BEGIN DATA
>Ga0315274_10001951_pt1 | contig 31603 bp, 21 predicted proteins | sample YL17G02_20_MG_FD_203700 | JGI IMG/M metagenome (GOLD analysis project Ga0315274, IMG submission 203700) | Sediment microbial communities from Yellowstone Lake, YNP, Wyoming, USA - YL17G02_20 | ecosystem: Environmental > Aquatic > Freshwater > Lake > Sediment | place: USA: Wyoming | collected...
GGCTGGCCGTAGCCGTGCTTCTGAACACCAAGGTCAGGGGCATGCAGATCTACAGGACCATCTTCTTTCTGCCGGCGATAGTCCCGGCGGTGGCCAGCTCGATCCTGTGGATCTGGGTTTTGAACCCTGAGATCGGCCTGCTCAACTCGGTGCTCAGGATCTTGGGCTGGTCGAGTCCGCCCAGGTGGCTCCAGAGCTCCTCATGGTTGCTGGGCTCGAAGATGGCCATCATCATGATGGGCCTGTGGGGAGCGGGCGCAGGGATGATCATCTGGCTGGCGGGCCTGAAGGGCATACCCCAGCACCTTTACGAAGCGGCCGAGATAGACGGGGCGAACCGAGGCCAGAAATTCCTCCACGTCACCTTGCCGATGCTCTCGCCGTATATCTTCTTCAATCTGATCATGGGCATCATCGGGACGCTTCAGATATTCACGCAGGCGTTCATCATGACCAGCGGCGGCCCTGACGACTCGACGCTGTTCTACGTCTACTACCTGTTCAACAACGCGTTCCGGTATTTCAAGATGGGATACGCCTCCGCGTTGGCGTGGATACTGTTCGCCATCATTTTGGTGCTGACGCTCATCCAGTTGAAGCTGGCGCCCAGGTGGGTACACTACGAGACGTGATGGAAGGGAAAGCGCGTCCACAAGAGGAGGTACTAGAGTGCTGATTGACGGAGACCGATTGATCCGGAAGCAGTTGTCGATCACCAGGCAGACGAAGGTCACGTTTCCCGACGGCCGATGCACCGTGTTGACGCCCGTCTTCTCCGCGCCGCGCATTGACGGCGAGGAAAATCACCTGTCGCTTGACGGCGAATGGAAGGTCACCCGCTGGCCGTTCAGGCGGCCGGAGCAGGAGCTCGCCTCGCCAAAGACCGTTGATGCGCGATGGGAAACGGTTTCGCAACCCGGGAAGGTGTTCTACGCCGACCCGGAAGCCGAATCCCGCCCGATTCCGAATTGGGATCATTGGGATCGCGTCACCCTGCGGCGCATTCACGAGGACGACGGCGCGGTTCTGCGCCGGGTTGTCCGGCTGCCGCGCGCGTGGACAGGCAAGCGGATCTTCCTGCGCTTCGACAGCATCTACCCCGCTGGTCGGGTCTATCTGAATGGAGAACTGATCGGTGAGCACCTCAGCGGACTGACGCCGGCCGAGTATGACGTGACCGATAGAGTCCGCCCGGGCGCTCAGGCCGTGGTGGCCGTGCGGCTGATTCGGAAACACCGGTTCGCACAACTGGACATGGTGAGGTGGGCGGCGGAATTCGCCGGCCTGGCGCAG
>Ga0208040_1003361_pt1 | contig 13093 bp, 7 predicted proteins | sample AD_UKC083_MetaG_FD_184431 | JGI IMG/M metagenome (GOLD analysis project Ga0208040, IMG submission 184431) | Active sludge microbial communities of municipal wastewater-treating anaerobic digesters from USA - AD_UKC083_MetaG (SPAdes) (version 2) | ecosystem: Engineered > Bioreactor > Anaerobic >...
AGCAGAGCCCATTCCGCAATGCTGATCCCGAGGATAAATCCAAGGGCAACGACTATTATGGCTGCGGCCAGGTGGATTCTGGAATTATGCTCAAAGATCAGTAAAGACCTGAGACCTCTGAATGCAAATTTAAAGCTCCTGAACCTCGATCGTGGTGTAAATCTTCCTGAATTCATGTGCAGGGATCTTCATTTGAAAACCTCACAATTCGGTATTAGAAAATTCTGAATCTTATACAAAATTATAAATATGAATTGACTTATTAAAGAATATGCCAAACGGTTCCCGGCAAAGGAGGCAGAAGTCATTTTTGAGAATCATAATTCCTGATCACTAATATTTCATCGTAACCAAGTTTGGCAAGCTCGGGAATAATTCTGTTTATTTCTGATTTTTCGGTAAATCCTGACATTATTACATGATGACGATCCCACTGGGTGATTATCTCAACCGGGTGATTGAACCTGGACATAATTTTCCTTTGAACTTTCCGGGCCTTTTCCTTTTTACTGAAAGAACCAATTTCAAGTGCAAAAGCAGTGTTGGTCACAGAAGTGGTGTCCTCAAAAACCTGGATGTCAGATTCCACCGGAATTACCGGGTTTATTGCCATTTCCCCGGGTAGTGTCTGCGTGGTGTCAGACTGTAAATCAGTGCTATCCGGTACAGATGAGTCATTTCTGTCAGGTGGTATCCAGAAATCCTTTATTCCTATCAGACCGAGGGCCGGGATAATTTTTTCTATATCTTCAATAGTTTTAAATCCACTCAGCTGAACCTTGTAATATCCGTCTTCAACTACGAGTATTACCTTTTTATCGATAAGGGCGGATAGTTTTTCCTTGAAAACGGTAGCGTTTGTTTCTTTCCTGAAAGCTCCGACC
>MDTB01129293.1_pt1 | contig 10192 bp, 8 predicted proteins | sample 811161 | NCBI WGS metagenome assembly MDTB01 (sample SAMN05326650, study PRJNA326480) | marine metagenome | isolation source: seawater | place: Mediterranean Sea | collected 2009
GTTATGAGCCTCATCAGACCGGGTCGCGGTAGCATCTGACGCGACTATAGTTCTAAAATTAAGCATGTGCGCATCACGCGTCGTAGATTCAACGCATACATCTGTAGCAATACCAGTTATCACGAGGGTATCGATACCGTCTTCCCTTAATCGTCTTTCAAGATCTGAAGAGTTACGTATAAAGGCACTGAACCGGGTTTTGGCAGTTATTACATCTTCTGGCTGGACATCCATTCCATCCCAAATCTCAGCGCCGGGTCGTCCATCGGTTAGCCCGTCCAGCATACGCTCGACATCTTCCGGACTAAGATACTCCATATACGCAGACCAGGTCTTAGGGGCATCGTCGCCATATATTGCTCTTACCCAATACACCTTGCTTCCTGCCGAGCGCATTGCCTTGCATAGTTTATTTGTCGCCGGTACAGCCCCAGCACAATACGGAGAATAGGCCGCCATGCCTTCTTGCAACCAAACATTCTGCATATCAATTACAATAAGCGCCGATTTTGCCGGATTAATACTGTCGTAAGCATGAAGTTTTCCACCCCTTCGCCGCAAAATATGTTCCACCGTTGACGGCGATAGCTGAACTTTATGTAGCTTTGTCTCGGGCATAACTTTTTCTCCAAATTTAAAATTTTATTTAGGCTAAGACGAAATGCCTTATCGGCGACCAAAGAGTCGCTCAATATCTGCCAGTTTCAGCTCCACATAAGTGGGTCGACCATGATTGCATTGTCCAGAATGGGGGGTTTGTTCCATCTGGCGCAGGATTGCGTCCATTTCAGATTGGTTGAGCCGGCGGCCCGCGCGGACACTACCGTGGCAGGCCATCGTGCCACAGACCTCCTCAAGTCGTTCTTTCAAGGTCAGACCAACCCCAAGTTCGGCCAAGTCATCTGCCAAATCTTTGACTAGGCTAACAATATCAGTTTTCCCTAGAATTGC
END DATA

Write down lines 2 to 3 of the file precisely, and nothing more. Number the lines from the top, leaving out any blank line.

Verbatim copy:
GGCTGGCCGTAGCCGTGCTTCTGAACACCAAGGTCAGGGGCATGCAGATCTACAGGACCATCTTCTTTCTGCCGGCGATAGTCCCGGCGGTGGCCAGCTCGATCCTGTGGATCTGGGTTTTGAACCCTGAGATCGGCCTGCTCAACTCGGTGCTCAGGATCTTGGGCTGGTCGAGTCCGCCCAGGTGGCTCCAGAGCTCCTCATGGTTGCTGGGCTCGAAGATGGCCATCATCATGATGGGCCTGTGGGGAGCGGGCGCAGGGATGATCATCTGGCTGGCGGGCCTGAAGGGCATACCCCAGCACCTTTACGAAGCGGCCGAGATAGACGGGGCGAACCGAGGCCAGAAATTCCTCCACGTCACCTTGCCGATGCTCTCGCCGTATATCTTCTTCAATCTGATCATGGGCATCATCGGGACGCTTCAGATATTCACGCAGGCGTTCATCATGACCAGCGGCGGCCCTGACGACTCGACGCTGTTCTACGTCTACTACCTGTTCAACAACGCGTTCCGGTATTTCAAGATGGGATACGCCTCCGCGTTGGCGTGGATACTGTTCGCCATCATTTTGGTGCTGACGCTCATCCAGTTGAAGCTGGCGCCCAGGTGGGTACACTACGAGACGTGATGGAAGGGAAAGCGCGTCCACAAGAGGAGGTACTAGAGTGCTGATTGACGGAGACCGATTGATCCGGAAGCAGTTGTCGATCACCAGGCAGACGAAGGTCACGTTTCCCGACGGCCGATGCACCGTGTTGACGCCCGTCTTCTCCGCGCCGCGCATTGACGGCGAGGAAAATCACCTGTCGCTTGACGGCGAATGGAAGGTCACCCGCTGGCCGTTCAGGCGGCCGGAGCAGGAGCTCGCCTCGCCAAAGACCGTTGATGCGCGATGGGAAACGGTTTCGCAACCCGGGAAGGTGTTCTACGCCGACCCGGAAGCCGAATCCCGCCCGATTCCGAATTGGGATCATTGGGATCGCGTCACCCTGCGGCGCATTCACGAGGACGACGGCGCGGTTCTGCGCCGGGTTGTCCGGCTGCCGCGCGCGTGGACAGGCAAGCGGATCTTCCTGCGCTTCGACAGCATCTACCCCGCTGGTCGGGTCTATCTGAATGGAGAACTGATCGGTGAGCACCTCAGCGGACTGACGCCGGCCGAGTATGACGTGACCGATAGAGTCCGCCCGGGCGCTCAGGCCGTGGTGGCCGTGCGGCTGATTCGGAAACACCGGTTCGCACAACTGGACATGGTGAGGTGGGCGGCGGAATTCGCCGGCCTGGCGCAG
>Ga0208040_1003361_pt1 | contig 13093 bp, 7 predicted proteins | sample AD_UKC083_MetaG_FD_184431 | JGI IMG/M metagenome (GOLD analysis project Ga0208040, IMG submission 184431) | Active sludge microbial communities of municipal wastewater-treating anaerobic digesters from USA - AD_UKC083_MetaG (SPAdes) (version 2) | ecosystem: Engineered > Bioreactor > Anaerobic >...